Binnie Brennan’s short stories have appeared in a number of Canadian and American literary journals. Her best-selling novella, Harbour View, was shortlisted for an Atlantic Book Award, long-listed for the ReLit Award, and was co-winner of the 2009 Ken Klonsky Novella Contest. Recently AE spoke with the Halifax-based author (and musician!) about her most recent effort, a selection of short-stories called A Certain Grace.
What inspired/motivated you to put this collection together?
I wrote my first short story, “Duncan’s Lament,” in 2005, and I’ve been exploring the short story form ever since. A number of my closely linked stories became a novella, Harbour View (Quattro Books, 2009). I kept on writing new stories and rewriting old ones until I realized I had enough to fill a collection, so I checked in with John Calabro, my editor at Quattro. He hadn’t published short stories prior to this one – at that time Quattro published novellas and poetry books – but he was interested to see them anyway. Most publishers turn and run the other way if they see a story collection coming; I’m glad John kept an open mind.
What dictated which stories would appear?
Editor John felt that ten stories would make a good-sized collection. I sent him sixteen; he chose ten of them (including “Duncan’s Lament”) based largely on gut feel, is my guess. We made one story change late in the editing process, mutually agreed-upon, which gave us the title to the book.
Did the book come together quickly or did you really need to work at it?
Some of these stories I’ve been working on for years, but they weren’t perfect. I spent most of last summer revising them with help from my editor, very concentrated work, and at the same time I managed to write a couple of new ones. I pressed the final “send” on Labour Day, and then I collapsed for a week.
What was the most challenging aspect of the process?
First draft. The next story isn’t any easier than writing the last one; every time I’m starting with very few clues and no road map. On rare occasions, though, a story is handed to you. “How to Kill a Mannequin” was just such a gift – I dreamt the title and the man’s invented name, and those two clues were enough. I wrote the first draft in six hours. This was a first; it took nine months before I had a solid first draft of the previous story.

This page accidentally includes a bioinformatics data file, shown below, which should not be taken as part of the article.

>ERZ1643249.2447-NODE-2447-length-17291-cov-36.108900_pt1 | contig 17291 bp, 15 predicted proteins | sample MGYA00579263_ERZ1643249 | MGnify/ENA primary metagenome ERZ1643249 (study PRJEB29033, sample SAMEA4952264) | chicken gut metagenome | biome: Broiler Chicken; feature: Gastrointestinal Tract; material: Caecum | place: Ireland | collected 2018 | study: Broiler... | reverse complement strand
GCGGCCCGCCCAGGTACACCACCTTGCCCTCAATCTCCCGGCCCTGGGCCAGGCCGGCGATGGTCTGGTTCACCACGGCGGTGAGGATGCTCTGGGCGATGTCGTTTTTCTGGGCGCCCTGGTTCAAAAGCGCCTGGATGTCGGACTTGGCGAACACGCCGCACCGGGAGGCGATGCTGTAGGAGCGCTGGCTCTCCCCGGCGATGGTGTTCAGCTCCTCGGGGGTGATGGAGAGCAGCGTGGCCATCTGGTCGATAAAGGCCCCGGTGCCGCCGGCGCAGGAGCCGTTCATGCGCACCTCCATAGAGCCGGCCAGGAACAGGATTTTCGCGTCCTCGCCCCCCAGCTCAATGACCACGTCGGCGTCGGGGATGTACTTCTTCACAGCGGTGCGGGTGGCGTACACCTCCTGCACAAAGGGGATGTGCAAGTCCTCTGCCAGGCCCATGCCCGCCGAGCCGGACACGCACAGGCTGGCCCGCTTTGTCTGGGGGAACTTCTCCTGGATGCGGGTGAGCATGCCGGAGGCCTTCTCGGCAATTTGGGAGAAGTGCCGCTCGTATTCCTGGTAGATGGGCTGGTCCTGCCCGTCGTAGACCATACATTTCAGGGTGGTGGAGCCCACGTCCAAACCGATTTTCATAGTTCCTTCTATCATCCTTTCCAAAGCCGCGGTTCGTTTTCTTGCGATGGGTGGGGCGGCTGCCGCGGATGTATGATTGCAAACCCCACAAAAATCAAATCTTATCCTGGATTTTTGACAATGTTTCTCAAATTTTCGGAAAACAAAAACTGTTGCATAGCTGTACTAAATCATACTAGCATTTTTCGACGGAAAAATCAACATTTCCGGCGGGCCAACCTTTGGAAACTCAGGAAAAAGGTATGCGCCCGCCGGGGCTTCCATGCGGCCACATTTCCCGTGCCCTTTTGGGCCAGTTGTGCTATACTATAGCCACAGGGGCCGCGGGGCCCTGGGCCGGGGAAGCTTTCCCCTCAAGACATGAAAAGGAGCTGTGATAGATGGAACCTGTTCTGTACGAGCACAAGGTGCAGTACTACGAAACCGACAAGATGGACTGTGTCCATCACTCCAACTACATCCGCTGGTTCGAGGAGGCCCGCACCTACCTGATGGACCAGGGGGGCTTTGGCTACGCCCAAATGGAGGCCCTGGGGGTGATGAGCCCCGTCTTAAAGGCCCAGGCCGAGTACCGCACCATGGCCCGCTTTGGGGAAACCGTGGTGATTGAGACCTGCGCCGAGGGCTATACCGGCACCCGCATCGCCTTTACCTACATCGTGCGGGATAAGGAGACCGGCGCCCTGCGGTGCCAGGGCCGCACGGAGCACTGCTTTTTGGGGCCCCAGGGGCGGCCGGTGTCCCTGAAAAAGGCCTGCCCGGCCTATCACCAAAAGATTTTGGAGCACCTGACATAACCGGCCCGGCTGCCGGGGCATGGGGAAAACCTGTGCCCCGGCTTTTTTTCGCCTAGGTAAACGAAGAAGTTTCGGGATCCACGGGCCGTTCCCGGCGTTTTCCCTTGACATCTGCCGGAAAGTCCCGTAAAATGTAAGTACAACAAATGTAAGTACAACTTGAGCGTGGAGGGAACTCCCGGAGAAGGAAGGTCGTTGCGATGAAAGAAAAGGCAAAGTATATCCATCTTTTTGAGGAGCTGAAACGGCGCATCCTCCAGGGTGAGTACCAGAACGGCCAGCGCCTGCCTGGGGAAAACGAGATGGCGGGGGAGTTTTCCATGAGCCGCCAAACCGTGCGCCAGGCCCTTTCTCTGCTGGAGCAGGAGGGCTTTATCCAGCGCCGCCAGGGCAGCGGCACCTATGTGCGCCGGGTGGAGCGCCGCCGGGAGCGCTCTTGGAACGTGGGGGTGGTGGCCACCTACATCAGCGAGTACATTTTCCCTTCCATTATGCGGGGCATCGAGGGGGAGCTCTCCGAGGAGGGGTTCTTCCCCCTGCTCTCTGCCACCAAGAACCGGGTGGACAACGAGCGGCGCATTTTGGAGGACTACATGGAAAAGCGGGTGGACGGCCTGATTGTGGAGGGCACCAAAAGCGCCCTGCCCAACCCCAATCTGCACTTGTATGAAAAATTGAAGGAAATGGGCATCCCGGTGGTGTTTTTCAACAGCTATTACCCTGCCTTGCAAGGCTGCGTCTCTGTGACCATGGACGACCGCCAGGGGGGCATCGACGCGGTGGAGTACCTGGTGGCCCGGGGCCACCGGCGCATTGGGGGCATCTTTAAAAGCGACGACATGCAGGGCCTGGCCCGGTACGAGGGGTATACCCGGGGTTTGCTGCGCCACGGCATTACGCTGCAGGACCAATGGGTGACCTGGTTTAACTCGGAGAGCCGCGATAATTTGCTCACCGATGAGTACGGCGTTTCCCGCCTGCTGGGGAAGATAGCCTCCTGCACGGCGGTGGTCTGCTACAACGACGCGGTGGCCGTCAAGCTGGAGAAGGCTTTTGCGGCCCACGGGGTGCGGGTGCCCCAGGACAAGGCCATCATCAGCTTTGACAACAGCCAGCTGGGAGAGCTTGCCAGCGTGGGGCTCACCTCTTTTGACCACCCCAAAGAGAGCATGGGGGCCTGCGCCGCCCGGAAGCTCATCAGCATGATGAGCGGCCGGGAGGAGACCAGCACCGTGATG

What was the most rewarding part of the experience?
Working with my editor, John Calabro. Pressing “send” on Labour Day, and then collapsing for a week.
What did you learn during the process?
I learned that sometimes I need to shut my mouth and listen to someone else’s thoughts on a substantive matter in order to make it work, and that sometimes I need to listen to someone else’s thoughts and then open my mouth and insist on what I know will make it work.
How did it differ from writing your novella?
This time around I was able to dig deeper in the rewrites, and my editor challenged me further.
Do you have a favourite story in the collection?
“Butterfly” is one favourite, and I’m quite partial to the collection of miniatures at the end, titled “A Certain Grace.”
What has the response been like so far from those that have read it?
The book is brand-new, and I’m just beginning to hear from people who’ve read it. One person told me that she’d felt the gamut of emotions reading it, and that she had the sense of knowing the characters all along. I like making people feel something; it’s a relief to me to know I’ve succeeded in some measure, at least with one reader.
What's next on your creative agenda?
More short stories. I’m looking at themes from childhood, a departure from Harbour View, which took place in a nursing home.
What made you want to be a writer?
I read a lot, a habit I formed as a child; and I come from a family of storytellers. I’ve always loved making stuff up and playing with words.
What makes a good book?
Believable characters and circumstances, effortless dialogue, and a good story.
Why do you think that Atlantic Canadians enjoy such a strong storytelling culture?
I think those of us who are from here largely come from story-telling stock, and those who choose to live here bring something new in their own brand of story-telling.
Do you have any advice for aspiring writers?Read a lot. Keep writing. Read “The Strunk” (Strunk and White: The Elements of Style) and leave yourself open to what may come during the rewriting.